Q. I was very interested in your article about refractometers, but I wonder if you are a little out-of-date? We have been using a digital refractometer for about two years, and we find it more reliable than our older optical unit. This is particularly true with solutions we maintain at 2.0 Brix or lower. Furthermore, operator interpretation is no longer a factor.
A. In response to your first question, yes, I am a little out-of-date. A famous old saying by an unknown author says, “We get too soon old, and too late smart.” Amen to that. That column on refractometers spurred more interest than most, and it deserves to be updated because fluid management is critical in mass finishing operations. This pertains to coolant and washer fluid management as well.
Soon after that column was published, I received a pocket-sized, digital refractometer from a reader who also thought I need some updating. I have three optical refractometers, made by three different manufacturers. Two are 0–30 scale, and one is 0–10 scale. All are more expensive brands. You see one of those with my picture. These three instruments are pretty old, the oldest, with 0–30 scale, has been with me for more than 25 years and has no temperature compensation. The other two are about 10 years old, and both have temperature compensation. I promptly set up a small test procedure to compare these instruments?with the?digital unit.
Using a mass finishing compound that is 20 Brix at full strength, I prepared three solutions: Neat, 25%, and 2% in distilled water. I then recorded Brix readings for each solution using each of my three refractometers and also the digital one.
This was a useful exercise, resulting in these suggestions: 1. Always use a temperature compensating refractometer; 2. When Brix values are lower than 3, use either a digital or 0–10 scale optical refractometer; 3. When Brix values are less than 1.0, use the digital instrument; and, 4. When using a digital model, fill the sample bowl to the brim and replace the batteries at least twice a year.
Here is an example of how critical this can be. Suppose the neat solution is 20 Brix and you maintain your use solution between 2 and 3%. This is from 0.4 to 0.6 Brix. A very small reading error, whether instrumentation or operator judgment, can lead to either rust problems or excessive compound usage. I know an operator who just cannot read the scale closer than ±0.5 Brix. Clearly, the digital device will be a good choice in low-Brix applications. Note, however, that the newer, more expensive optical units use optical glass prisms, and they are easier to read and have brighter displays than older units.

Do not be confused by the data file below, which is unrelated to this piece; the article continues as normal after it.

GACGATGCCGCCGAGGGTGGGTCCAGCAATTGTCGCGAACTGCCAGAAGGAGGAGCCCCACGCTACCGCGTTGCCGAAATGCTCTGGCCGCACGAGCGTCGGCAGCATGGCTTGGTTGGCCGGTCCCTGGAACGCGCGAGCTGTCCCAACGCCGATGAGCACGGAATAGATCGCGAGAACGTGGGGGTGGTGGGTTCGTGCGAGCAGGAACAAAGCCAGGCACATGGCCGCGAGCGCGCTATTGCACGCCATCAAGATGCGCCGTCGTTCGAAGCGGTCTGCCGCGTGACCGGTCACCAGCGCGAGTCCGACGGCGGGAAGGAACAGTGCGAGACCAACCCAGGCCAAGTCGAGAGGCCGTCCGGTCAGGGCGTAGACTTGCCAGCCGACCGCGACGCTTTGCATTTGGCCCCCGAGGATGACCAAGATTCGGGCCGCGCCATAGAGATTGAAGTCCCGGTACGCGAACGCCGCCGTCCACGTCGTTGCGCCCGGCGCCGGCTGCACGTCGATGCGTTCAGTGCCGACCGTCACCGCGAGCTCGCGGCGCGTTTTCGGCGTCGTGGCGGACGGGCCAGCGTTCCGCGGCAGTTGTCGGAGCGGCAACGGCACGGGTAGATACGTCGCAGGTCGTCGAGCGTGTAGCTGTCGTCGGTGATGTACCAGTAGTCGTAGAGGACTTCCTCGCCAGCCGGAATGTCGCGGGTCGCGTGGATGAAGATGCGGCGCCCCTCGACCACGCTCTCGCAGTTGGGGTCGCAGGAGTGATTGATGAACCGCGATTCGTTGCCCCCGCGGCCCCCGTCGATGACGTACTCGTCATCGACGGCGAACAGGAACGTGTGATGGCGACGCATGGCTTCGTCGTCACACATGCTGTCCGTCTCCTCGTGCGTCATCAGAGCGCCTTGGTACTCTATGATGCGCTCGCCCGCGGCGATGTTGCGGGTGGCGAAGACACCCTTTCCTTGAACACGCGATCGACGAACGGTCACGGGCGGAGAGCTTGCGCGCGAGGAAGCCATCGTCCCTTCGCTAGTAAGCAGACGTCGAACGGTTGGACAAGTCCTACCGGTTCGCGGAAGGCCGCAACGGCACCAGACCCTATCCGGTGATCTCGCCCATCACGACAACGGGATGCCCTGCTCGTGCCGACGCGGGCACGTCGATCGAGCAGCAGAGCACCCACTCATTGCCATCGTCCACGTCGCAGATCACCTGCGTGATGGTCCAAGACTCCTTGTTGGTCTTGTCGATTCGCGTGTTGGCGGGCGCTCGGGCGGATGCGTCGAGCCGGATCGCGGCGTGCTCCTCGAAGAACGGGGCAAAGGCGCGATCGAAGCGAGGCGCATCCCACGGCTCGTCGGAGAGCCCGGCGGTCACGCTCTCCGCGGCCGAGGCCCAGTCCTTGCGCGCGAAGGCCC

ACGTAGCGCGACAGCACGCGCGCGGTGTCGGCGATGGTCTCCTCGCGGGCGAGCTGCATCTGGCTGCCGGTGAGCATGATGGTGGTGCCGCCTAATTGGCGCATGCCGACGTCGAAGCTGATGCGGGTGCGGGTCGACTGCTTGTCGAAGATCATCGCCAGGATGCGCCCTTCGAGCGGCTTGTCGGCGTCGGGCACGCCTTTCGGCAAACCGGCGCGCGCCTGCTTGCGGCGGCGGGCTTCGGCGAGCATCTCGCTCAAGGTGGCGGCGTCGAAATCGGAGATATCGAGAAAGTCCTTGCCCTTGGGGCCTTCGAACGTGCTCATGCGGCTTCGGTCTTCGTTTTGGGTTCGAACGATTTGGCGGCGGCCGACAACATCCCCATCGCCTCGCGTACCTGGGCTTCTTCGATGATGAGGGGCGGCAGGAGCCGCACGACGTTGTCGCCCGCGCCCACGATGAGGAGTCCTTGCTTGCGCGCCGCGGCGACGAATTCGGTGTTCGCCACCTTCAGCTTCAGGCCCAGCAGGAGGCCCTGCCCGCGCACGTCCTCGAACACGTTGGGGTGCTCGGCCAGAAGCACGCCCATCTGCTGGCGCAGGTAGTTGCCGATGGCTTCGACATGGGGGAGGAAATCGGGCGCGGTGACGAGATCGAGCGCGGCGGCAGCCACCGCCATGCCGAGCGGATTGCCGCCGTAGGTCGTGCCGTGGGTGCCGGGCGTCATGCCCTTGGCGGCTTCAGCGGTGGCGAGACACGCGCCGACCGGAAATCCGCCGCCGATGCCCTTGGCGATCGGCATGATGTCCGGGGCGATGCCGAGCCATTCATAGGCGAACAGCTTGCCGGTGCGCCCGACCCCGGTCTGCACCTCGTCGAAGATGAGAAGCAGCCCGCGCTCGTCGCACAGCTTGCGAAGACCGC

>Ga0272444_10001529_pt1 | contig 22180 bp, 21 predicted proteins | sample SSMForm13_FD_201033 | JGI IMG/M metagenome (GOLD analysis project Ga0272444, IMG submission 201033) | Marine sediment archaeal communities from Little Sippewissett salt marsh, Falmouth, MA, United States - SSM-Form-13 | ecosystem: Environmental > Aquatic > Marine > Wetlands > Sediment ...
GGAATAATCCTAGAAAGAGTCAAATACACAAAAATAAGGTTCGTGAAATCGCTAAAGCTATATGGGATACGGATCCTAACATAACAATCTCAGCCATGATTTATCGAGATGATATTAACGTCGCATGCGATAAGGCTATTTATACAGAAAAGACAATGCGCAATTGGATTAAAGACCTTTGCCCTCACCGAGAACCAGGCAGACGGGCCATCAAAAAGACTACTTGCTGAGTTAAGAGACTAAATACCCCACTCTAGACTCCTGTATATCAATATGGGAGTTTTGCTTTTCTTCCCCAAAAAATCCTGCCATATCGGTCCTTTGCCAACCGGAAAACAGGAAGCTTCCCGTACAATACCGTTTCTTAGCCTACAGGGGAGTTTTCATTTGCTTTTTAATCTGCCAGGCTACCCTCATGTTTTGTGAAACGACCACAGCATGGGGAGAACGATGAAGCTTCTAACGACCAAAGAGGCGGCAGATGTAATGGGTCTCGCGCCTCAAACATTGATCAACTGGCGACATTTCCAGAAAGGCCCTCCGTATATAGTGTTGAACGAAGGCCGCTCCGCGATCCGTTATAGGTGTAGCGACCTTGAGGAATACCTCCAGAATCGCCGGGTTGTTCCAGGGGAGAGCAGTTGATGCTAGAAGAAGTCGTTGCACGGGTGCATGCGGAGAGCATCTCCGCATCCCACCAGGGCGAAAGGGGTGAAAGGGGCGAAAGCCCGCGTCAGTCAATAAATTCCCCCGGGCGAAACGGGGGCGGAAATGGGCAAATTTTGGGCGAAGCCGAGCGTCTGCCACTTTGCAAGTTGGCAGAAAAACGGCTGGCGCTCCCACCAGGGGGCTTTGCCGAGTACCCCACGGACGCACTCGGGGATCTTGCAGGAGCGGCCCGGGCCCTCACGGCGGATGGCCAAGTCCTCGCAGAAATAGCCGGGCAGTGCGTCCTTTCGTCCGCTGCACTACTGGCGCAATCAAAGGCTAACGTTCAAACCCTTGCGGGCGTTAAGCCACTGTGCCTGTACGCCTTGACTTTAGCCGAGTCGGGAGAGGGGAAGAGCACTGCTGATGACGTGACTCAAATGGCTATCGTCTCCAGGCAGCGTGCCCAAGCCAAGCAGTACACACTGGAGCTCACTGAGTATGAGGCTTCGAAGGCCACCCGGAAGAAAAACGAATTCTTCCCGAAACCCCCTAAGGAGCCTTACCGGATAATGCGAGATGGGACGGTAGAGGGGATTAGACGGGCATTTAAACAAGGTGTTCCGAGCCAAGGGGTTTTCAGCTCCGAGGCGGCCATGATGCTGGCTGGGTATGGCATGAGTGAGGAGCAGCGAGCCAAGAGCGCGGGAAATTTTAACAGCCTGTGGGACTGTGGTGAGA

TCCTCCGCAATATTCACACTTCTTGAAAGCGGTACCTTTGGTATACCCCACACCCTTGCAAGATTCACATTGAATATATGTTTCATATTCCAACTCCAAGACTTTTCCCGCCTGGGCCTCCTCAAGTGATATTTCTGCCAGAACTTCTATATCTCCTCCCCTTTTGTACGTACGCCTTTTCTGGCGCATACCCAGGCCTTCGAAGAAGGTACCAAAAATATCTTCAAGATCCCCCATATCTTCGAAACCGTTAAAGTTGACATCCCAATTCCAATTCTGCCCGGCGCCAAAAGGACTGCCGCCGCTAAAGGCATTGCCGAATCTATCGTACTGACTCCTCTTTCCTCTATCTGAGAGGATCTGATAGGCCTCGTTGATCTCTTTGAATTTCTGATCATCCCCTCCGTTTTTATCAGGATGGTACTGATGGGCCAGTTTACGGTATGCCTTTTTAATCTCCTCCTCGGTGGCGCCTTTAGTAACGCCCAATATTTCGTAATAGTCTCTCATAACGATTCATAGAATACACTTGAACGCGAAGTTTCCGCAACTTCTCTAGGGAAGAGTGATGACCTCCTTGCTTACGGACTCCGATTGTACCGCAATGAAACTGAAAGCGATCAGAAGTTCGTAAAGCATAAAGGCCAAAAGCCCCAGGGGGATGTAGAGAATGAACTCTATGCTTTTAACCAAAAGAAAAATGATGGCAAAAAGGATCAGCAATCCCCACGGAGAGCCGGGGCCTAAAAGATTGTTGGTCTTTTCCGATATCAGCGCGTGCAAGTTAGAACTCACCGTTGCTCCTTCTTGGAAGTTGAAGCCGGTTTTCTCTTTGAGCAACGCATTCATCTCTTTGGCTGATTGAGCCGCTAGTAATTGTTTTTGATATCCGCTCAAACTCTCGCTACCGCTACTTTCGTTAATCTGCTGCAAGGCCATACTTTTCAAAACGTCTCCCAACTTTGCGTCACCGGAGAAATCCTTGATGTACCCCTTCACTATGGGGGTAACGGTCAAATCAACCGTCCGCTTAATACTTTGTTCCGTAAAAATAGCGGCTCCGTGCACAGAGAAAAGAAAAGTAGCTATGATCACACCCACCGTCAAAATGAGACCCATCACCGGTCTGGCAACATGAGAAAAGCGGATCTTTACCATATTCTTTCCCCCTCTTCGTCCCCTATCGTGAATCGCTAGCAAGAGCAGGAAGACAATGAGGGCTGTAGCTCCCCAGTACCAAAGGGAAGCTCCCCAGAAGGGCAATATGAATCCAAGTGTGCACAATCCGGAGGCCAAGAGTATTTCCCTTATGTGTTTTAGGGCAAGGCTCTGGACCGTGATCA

The digital refractometer occasionally changed readings after the first attempt with the same solution in the holding cup. I learned that taking three readings in a row resulted in the measurement settling down, usually on the third attempt. That third reading was accurate, and what I would use in an actual situation.
One final caveat in all this is that the market is being flooded with very cheap refractometers. These may be acceptable in some applications, but they have no place in manufacturing operations where quality control is essential. If you have any doubt, ask for a free trial or a money -back guarantee. You get what you pay for in these precision instruments. The pocket digital I tested is priced at about $300.
It has been shown that the inexpensive chemically accelerated vibratory surface finishing (CAVSF) process can reduce the average surface roughness.
Consider these five variables to determine what fits your application.
Metal fabricators that laser-cut with oxygen take steps to prepare parts better for powder coating.